By Jared Dockery | Photography by Jeff Montgomery |
Experiencing the strategic importance of the Mississippi River firsthand made history come alive for a group of students, alumni and faculty who toured Vicksburg, Mississippi, and New Orleans March 25-27. This field trip is a component of the U.S. military history course offered by the history and political science department.
During the Civil War, Confederate forces fortified the bluffs at Vicksburg and placed cannons overlooking and commanding the river below. The task of neutralizing this menacing stronghold fell to the Union general, U.S. Grant, in 1863.
Grant ordered his men to attack the Confederates entrenched in their high places on May 19 and 22, but these attacks were repulsed. Even a century and a half later, visiting the battlefield allowed us to gain an appreciation for the daunting challenges the steep terrain presented to the Union troops as they tried to fight their way uphill. Sensing the futility of these attacks, Grant shifted tactics and settled down to a siege which forced the Southern troops to surrender on July 4, 1863.
The most prized artifact at Vicksburg is the remains of the USS Cairo, a Union ironclad gunboat sunk by a Confederate “torpedo” near Haines Bluff, Mississippi, on Dec. 12, 1862. She remained buried in the Mississippi for a century before being raised in 1964. Now displayed in an open-air pavilion, the Cairo provides a fascinating glimpse of the mid-nineteenth-century transition from the old wooden-hulled navy of John Paul Jones and Stephen Decatur, to the steel-hulled, steam-driven warships that were traversing the oceans by century’s end.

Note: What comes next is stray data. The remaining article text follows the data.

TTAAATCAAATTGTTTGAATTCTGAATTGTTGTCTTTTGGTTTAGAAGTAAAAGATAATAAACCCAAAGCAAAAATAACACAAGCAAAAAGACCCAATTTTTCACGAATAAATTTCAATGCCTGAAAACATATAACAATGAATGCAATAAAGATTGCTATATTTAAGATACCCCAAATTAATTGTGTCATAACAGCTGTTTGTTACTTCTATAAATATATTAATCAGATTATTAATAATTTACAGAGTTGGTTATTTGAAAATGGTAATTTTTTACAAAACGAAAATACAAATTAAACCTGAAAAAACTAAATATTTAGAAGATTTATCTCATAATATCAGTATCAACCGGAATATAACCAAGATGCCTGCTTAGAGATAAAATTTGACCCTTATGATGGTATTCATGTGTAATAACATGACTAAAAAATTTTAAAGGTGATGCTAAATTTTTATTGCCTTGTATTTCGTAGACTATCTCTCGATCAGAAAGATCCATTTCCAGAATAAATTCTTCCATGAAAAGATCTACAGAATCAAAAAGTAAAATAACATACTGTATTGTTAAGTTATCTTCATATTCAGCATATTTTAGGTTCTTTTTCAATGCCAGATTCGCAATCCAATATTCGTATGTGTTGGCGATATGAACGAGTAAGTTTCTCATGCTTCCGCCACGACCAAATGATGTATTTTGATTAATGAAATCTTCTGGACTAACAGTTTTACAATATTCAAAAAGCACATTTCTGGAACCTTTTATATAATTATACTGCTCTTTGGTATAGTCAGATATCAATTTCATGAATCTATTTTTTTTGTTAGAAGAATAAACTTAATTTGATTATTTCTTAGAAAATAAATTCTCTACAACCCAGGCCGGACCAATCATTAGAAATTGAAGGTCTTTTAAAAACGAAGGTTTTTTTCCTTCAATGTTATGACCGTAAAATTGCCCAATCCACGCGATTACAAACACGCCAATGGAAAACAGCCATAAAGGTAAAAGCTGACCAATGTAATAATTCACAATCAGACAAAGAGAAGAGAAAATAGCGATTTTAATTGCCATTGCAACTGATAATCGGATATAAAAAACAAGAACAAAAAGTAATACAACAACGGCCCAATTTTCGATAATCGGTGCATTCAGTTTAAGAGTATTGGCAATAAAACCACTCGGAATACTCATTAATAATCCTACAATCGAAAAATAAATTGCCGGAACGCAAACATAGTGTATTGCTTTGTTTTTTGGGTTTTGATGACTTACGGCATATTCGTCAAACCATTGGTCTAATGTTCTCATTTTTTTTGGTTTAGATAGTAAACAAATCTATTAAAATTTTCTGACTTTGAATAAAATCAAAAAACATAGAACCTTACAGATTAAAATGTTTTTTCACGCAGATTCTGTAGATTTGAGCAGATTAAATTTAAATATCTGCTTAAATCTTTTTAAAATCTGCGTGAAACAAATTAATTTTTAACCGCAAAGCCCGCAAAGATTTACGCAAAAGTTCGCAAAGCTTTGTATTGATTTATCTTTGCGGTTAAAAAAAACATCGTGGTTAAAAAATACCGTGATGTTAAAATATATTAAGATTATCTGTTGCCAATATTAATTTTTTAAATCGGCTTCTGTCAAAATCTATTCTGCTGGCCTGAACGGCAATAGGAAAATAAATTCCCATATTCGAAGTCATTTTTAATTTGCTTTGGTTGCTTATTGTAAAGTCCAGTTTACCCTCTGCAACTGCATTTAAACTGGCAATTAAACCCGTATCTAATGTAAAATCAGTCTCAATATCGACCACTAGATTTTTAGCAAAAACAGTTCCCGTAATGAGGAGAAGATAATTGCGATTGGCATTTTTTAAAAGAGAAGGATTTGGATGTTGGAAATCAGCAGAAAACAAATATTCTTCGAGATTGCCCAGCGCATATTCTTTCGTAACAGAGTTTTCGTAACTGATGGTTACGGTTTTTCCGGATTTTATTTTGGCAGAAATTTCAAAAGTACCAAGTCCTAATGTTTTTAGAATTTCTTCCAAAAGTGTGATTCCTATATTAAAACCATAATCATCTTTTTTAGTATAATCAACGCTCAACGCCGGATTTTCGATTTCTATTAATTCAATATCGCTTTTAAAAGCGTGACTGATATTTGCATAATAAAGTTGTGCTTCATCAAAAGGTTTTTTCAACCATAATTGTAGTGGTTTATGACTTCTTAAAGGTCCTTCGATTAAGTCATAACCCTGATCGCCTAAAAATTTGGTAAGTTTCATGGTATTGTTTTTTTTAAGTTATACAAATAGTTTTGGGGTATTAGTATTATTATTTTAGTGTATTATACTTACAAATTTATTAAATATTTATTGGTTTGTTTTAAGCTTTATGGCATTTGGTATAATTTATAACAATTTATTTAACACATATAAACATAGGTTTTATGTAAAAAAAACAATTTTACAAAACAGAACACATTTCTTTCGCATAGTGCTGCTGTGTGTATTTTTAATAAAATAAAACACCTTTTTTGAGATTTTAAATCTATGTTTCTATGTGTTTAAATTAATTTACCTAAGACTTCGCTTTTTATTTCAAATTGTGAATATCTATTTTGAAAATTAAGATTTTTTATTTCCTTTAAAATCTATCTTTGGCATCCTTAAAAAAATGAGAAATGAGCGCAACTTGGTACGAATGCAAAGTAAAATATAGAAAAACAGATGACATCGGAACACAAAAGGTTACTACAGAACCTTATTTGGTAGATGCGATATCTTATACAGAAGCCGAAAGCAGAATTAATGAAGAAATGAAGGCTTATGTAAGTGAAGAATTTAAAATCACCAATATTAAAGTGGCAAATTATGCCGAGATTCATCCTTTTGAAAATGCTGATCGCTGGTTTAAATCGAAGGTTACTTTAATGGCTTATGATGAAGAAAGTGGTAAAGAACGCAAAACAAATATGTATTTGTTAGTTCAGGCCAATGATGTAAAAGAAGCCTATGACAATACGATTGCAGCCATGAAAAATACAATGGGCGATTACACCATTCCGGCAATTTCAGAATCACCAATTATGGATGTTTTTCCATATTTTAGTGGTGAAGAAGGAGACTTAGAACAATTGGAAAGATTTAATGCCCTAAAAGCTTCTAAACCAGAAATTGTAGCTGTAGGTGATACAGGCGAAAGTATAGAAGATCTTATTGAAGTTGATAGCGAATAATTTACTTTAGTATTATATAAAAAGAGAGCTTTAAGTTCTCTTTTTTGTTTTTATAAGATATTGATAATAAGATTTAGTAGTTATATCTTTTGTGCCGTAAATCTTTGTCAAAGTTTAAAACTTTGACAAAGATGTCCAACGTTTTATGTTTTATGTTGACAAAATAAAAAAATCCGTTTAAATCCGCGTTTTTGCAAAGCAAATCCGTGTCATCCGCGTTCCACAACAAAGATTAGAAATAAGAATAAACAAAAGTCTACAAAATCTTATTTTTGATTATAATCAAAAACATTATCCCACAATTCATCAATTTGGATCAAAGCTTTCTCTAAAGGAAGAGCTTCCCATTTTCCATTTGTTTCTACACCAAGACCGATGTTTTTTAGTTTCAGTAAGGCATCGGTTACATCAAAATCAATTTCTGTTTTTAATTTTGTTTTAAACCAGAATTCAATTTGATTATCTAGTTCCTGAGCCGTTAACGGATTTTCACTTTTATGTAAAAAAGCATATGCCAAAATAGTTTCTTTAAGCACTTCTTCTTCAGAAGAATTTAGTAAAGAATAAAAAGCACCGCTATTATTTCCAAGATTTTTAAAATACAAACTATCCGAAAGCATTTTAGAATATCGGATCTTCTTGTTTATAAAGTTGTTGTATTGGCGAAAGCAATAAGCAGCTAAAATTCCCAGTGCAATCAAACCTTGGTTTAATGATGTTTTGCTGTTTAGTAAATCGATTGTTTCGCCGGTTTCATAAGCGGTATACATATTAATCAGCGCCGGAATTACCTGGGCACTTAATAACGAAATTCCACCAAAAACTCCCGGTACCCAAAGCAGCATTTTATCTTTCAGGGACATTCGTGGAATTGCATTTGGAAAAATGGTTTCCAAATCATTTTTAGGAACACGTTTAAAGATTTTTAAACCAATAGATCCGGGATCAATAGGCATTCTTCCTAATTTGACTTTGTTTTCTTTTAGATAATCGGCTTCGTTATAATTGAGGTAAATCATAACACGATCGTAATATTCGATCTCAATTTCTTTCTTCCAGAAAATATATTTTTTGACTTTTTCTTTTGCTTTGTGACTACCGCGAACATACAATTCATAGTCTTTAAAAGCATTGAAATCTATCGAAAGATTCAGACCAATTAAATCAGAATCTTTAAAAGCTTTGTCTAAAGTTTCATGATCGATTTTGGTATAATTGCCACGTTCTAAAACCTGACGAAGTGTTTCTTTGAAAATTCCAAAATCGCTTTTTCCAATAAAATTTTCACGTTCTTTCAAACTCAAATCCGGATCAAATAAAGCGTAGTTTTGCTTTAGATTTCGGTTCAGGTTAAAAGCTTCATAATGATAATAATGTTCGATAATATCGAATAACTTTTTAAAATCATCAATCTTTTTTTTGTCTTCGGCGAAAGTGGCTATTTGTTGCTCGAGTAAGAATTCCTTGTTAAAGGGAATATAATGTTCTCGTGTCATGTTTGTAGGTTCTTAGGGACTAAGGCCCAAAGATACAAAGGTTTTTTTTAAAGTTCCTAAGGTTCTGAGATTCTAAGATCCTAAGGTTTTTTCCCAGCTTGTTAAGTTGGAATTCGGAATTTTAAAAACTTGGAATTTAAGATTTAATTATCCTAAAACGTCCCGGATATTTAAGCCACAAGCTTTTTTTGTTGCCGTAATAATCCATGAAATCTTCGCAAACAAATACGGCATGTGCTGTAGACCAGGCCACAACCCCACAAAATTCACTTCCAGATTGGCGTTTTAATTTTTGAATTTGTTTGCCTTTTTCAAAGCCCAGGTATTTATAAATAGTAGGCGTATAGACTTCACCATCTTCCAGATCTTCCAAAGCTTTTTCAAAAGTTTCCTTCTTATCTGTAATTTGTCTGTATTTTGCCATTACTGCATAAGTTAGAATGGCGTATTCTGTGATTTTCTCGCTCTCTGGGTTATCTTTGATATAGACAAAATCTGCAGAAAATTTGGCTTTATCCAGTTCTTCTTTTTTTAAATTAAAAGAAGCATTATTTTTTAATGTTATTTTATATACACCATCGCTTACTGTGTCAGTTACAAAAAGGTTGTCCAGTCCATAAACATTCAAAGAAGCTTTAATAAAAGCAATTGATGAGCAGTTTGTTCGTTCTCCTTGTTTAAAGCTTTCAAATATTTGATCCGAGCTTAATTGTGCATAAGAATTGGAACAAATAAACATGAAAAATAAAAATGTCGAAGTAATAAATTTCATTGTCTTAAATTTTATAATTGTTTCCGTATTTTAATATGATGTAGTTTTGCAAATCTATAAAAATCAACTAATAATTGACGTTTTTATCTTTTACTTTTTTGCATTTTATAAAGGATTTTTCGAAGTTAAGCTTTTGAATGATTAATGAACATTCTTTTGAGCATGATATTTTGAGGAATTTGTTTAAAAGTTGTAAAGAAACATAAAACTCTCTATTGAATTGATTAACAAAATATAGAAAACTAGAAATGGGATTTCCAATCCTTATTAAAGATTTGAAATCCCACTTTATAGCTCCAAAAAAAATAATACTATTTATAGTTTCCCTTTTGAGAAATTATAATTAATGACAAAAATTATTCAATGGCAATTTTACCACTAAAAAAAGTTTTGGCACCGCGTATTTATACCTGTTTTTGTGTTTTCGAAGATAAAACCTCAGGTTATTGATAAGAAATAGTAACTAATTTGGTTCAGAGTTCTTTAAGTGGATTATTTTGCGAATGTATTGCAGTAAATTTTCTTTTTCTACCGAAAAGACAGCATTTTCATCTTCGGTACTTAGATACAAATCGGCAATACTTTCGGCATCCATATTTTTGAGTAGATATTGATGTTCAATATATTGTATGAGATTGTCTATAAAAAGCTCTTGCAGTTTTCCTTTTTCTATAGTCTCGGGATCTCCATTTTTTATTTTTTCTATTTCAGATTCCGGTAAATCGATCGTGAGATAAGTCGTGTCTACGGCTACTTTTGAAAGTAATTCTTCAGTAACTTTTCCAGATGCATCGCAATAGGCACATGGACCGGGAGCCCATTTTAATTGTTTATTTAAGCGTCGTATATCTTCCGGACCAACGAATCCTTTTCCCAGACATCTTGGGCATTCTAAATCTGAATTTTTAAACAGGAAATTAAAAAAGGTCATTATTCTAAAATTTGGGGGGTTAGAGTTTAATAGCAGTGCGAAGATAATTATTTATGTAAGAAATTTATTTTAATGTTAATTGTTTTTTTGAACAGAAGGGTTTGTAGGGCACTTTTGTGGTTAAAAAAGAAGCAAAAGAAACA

Historically, the city of New Orleans, located at the mouth of the Mississippi, was even more strategically important than Vicksburg. During the closing days of the War of 1812 — after the peace treaty had been signed, but before this was known in New Orleans — the British army tried unsuccessfully to seize the city. Their hopes came to naught at the Battle of New Orleans, fought at the Chalmette plantation on Jan. 8, 1815.
We toured the battlefield on a pleasant Saturday morning. In sharp contrast to the rolling hills and sprawling expanse of Vicksburg, the Chalmette battlefield is a small, flat rectangle, bounded to the north by a cypress swamp and to the south by the Mississippi River itself. American Gen. Andrew Jackson — commanding a motley force that included free men of color, Choctaw Indians and pirates — positioned his men behind field fortifications stretching from the river to the interior of the swamp. The British obligingly attacked across open ground, suffering 2,034 total casualties, according to the American Battlefield Trust. By contrast, the victorious Americans suffered just 62 casualties.
After Chalmette, we made our way to the massive National World War II Museum. Within the museum’s five large buildings, several aircraft are dramatically suspended overhead, including a C-47 transport plane, a B-17 heavy bomber and an F4U Corsair with its distinctive bent wings. Another eye-catching artifact is the “Higgins boat” landing craft in the main lobby. We wrapped up our visit by watching the 4-D film “Beyond All Boundaries.”
Our group ate supper that evening at the Original Pierre Maspero’s restaurant, one of two New Orleans establishments that claim to be the site where Andrew Jackson met with Jean Lafitte to plan the Battle of New Orleans. On Sunday we headed home, stopping to worship at the McComb (Mississippi) Church of Christ and then enjoying a family-style meal at the Dinner Bell restaurant in McComb.
The trip was partly funded by student fees but also was generously subsidized by the Clifton L. Ganus Jr. Endowment for History and Political Science, fitting since Ganus lived in New Orleans before attending Harding. Another military history field trip is scheduled for spring 2023; alumni and colleagues interested in joining are invited to contact the department at email@example.com.